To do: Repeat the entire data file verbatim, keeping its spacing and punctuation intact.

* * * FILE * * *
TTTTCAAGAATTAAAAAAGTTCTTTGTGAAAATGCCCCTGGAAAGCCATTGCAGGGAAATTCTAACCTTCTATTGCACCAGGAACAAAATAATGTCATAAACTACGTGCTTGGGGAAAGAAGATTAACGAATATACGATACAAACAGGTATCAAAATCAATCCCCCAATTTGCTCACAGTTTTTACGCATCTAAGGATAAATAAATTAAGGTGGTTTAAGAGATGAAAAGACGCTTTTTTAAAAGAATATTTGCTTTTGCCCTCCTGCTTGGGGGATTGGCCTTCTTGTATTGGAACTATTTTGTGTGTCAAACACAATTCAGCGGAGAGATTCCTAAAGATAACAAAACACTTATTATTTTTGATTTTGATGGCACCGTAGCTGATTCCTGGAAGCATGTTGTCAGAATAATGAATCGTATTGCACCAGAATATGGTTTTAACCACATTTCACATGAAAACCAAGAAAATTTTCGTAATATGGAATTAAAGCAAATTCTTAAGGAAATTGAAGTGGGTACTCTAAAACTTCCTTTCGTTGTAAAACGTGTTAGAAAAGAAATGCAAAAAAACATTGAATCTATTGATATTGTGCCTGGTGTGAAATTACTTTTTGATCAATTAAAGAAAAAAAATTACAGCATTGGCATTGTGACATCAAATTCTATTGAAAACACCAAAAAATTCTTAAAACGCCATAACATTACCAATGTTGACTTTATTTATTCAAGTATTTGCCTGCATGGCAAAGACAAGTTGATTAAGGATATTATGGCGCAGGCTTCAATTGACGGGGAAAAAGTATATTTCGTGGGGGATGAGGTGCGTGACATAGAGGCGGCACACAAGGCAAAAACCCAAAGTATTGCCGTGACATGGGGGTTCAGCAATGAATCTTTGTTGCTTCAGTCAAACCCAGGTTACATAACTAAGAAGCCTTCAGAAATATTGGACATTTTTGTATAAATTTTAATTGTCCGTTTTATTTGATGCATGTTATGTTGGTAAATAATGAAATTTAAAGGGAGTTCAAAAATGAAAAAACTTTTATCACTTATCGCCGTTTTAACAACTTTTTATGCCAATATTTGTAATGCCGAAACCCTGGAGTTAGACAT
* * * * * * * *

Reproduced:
TTTTCAAGAATTAAAAAAGTTCTTTGTGAAAATGCCCCTGGAAAGCCATTGCAGGGAAATTCTAACCTTCTATTGCACCAGGAACAAAATAATGTCATAAACTACGTGCTTGGGGAAAGAAGATTAACGAATATACGATACAAACAGGTATCAAAATCAATCCCCCAATTTGCTCACAGTTTTTACGCATCTAAGGATAAATAAATTAAGGTGGTTTAAGAGATGAAAAGACGCTTTTTTAAAAGAATATTTGCTTTTGCCCTCCTGCTTGGGGGATTGGCCTTCTTGTATTGGAACTATTTTGTGTGTCAAACACAATTCAGCGGAGAGATTCCTAAAGATAACAAAACACTTATTATTTTTGATTTTGATGGCACCGTAGCTGATTCCTGGAAGCATGTTGTCAGAATAATGAATCGTATTGCACCAGAATATGGTTTTAACCACATTTCACATGAAAACCAAGAAAATTTTCGTAATATGGAATTAAAGCAAATTCTTAAGGAAATTGAAGTGGGTACTCTAAAACTTCCTTTCGTTGTAAAACGTGTTAGAAAAGAAATGCAAAAAAACATTGAATCTATTGATATTGTGCCTGGTGTGAAATTACTTTTTGATCAATTAAAGAAAAAAAATTACAGCATTGGCATTGTGACATCAAATTCTATTGAAAACACCAAAAAATTCTTAAAACGCCATAACATTACCAATGTTGACTTTATTTATTCAAGTATTTGCCTGCATGGCAAAGACAAGTTGATTAAGGATATTATGGCGCAGGCTTCAATTGACGGGGAAAAAGTATATTTCGTGGGGGATGAGGTGCGTGACATAGAGGCGGCACACAAGGCAAAAACCCAAAGTATTGCCGTGACATGGGGGTTCAGCAATGAATCTTTGTTGCTTCAGTCAAACCCAGGTTACATAACTAAGAAGCCTTCAGAAATATTGGACATTTTTGTATAAATTTTAATTGTCCGTTTTATTTGATGCATGTTATGTTGGTAAATAATGAAATTTAAAGGGAGTTCAAAAATGAAAAAACTTTTATCACTTATCGCCGTTTTAACAACTTTTTATGCCAATATTTGTAATGCCGAAACCCTGGAGTTAGACAT